Have you ever considered how people with disabilities navigate the world? In this course, you will explore disability through a social lens, investigating the ethical, psychosocial, environmental, economic, and political challenges faced by people with disabilities across the lifespan. You will have opportunities to engage in critical thinking, personal reflection, and peer activities to explore personal and societal biases leading to a broader perspective of how the lived experience of people with disabilities can be affected.

Pamela Karp, Associate Professor, Occupational Therapy, School of Health Professions
Robert Gallagher, Clinical Associate Professor, Occupational Therapy, School of Health Professions

Beyond Cancel Culture: Valuing Viewpoint Diversity in Higher Education

What is cancel culture? Does it exist in reality, or is it a term used inaccurately in public debate? The college years offer you a unique opportunity to explore new ideas and perspectives within a vibrant, diverse community. This opportunity is particularly significant in an era when public discourse has become increasingly polarized and divisive. Using the tools and resources supplied by the Heterodox Academy initiative and OpenMind, for example, we will focus on the intellectual practices and values necessary to engage in civil discussion or inquiry that incorporate multiple viewpoints. In this work, we will consider issues beyond the conventional point/counterpoint model and will explore strategies and concepts connected to open-mindedness and "common ground."

Jennifer Griffiths, Professor, Humanities, College of Arts and Sciences

The Psychology of Technology

This course is positioned at the intersection of psychology and technology, and is designed to give you comprehensive understanding of the psychological effects technology has on our day-to-day lives. This course will offer an in-depth analysis of the human psyche and why the smartphone (and other facets of technology) have had such a tremendous impact at the individual and societal levels. You will get to explore many of the "whys" behind human behavior as it relates to technology: Why do we feel so attached to our phones? What impact has smartphone usage had on mental health? Why is dopamine released when we get 'likes' on our social media posts? Why have our lives shifted from in-person to online?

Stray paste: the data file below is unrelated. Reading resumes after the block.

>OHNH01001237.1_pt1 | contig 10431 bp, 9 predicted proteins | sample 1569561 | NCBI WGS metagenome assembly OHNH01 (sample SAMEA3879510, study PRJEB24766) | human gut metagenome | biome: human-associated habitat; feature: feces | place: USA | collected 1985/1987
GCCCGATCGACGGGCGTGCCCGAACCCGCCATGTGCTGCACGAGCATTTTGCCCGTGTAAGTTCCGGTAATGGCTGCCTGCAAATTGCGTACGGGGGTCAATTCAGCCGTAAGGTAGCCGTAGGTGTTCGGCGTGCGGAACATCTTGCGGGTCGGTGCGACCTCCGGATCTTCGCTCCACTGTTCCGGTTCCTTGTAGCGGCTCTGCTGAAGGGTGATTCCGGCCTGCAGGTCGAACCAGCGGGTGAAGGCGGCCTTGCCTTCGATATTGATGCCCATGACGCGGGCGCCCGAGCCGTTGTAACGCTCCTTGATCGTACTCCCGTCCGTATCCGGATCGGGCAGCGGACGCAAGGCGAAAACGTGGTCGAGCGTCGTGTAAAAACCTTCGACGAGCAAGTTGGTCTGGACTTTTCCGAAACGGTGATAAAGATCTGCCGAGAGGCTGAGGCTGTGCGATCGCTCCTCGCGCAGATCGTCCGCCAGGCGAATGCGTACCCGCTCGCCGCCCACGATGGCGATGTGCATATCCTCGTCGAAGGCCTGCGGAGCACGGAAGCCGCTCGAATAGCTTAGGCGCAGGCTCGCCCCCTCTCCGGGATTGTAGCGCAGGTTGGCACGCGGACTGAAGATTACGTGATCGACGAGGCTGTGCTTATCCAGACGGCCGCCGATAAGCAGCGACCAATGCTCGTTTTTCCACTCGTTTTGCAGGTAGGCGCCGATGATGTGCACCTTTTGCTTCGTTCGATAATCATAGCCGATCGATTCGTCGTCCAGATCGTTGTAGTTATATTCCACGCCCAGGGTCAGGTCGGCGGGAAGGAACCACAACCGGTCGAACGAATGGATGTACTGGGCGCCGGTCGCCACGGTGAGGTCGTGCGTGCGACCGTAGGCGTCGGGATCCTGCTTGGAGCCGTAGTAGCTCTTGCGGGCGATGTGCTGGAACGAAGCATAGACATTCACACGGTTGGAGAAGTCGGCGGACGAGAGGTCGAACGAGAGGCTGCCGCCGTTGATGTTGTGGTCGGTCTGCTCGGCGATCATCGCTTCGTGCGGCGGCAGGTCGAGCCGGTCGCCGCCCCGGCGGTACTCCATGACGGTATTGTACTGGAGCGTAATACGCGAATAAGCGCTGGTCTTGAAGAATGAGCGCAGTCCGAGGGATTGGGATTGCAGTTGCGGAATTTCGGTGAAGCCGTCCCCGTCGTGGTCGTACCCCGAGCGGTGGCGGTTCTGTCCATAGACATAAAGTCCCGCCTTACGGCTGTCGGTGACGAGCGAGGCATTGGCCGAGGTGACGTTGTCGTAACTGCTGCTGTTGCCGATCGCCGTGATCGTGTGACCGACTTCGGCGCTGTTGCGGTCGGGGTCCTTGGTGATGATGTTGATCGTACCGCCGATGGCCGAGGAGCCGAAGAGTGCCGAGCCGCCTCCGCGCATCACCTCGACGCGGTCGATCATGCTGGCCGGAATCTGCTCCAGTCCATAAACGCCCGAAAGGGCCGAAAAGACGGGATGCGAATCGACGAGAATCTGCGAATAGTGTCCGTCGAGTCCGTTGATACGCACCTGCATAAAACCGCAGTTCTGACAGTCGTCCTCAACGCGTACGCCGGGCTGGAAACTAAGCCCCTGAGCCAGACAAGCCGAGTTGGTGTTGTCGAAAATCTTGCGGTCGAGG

Melissa Huey, Assistant Professor, Behavioral Sciences, College of Arts and Sciences

That's Not What I Meant! Using Video Games and Technology to Communicate Effectively

Communication is essential for today's work environment. No matter your field of study, engaging with peers, clients, patients, and others will play a central role in your position. More importantly, delivering your message so others understand your point is crucial. Using STEM-familiar technologies like Augmented and Virtual Reality, video games, and mobile devices, this course will help you communicate more effectively. It will focus on writing and communicating with specific audiences for the purposes of imparting information. This course will teach you to explain what you know to both amateurs and experts, helping you better communicate in general. If you like working with technology (as a field of study or a hobby) and want to help others learn, this course will guide you through the exploration of cutting-edge software and the instruction of effective communication strategies. It will also help you excel in your other classes.

John Misak, Associate Professor, Humanities, College of Arts and Sciences